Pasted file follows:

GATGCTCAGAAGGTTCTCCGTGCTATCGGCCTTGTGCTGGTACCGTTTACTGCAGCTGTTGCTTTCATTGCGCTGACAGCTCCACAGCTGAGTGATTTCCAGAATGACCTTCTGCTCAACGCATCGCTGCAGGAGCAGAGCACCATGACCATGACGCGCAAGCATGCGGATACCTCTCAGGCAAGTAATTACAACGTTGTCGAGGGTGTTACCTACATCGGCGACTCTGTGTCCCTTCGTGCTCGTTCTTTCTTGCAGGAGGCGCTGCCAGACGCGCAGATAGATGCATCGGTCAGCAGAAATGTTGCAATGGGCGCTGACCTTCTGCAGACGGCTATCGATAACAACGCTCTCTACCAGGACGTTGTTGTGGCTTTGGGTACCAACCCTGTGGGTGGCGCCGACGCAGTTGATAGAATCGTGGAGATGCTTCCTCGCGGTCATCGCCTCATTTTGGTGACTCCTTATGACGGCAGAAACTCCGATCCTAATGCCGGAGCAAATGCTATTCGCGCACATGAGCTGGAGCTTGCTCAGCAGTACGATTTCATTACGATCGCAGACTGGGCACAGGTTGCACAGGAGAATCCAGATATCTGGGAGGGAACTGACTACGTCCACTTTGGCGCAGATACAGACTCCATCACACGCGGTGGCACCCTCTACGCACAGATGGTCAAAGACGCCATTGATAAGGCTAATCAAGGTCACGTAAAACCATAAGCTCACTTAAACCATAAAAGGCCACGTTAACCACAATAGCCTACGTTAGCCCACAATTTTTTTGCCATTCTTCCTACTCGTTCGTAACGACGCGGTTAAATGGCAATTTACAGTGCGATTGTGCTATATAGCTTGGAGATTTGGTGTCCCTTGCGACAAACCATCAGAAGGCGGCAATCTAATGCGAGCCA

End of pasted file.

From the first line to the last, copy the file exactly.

GATGCTCAGAAGGTTCTCCGTGCTATCGGCCTTGTGCTGGTACCGTTTACTGCAGCTGTTGCTTTCATTGCGCTGACAGCTCCACAGCTGAGTGATTTCCAGAATGACCTTCTGCTCAACGCATCGCTGCAGGAGCAGAGCACCATGACCATGACGCGCAAGCATGCGGATACCTCTCAGGCAAGTAATTACAACGTTGTCGAGGGTGTTACCTACATCGGCGACTCTGTGTCCCTTCGTGCTCGTTCTTTCTTGCAGGAGGCGCTGCCAGACGCGCAGATAGATGCATCGGTCAGCAGAAATGTTGCAATGGGCGCTGACCTTCTGCAGACGGCTATCGATAACAACGCTCTCTACCAGGACGTTGTTGTGGCTTTGGGTACCAACCCTGTGGGTGGCGCCGACGCAGTTGATAGAATCGTGGAGATGCTTCCTCGCGGTCATCGCCTCATTTTGGTGACTCCTTATGACGGCAGAAACTCCGATCCTAATGCCGGAGCAAATGCTATTCGCGCACATGAGCTGGAGCTTGCTCAGCAGTACGATTTCATTACGATCGCAGACTGGGCACAGGTTGCACAGGAGAATCCAGATATCTGGGAGGGAACTGACTACGTCCACTTTGGCGCAGATACAGACTCCATCACACGCGGTGGCACCCTCTACGCACAGATGGTCAAAGACGCCATTGATAAGGCTAATCAAGGTCACGTAAAACCATAAGCTCACTTAAACCATAAAAGGCCACGTTAACCACAATAGCCTACGTTAGCCCACAATTTTTTTGCCATTCTTCCTACTCGTTCGTAACGACGCGGTTAAATGGCAATTTACAGTGCGATTGTGCTATATAGCTTGGAGATTTGGTGTCCCTTGCGACAAACCATCAGAAGGCGGCAATCTAATGCGAGCCA